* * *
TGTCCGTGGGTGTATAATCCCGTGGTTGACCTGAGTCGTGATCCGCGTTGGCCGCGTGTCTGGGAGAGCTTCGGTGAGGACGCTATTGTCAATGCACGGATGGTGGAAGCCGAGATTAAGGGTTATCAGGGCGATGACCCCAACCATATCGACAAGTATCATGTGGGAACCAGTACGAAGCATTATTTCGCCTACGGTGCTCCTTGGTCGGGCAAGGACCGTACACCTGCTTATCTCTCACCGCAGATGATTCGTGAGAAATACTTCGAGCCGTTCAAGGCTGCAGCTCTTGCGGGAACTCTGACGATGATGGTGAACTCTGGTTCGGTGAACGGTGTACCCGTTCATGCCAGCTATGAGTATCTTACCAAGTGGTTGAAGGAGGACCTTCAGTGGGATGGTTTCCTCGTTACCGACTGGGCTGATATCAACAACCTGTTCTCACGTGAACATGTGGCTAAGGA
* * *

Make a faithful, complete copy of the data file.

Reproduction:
TGTCCGTGGGTGTATAATCCCGTGGTTGACCTGAGTCGTGATCCGCGTTGGCCGCGTGTCTGGGAGAGCTTCGGTGAGGACGCTATTGTCAATGCACGGATGGTGGAAGCCGAGATTAAGGGTTATCAGGGCGATGACCCCAACCATATCGACAAGTATCATGTGGGAACCAGTACGAAGCATTATTTCGCCTACGGTGCTCCTTGGTCGGGCAAGGACCGTACACCTGCTTATCTCTCACCGCAGATGATTCGTGAGAAATACTTCGAGCCGTTCAAGGCTGCAGCTCTTGCGGGAACTCTGACGATGATGGTGAACTCTGGTTCGGTGAACGGTGTACCCGTTCATGCCAGCTATGAGTATCTTACCAAGTGGTTGAAGGAGGACCTTCAGTGGGATGGTTTCCTCGTTACCGACTGGGCTGATATCAACAACCTGTTCTCACGTGAACATGTGGCTAAGGA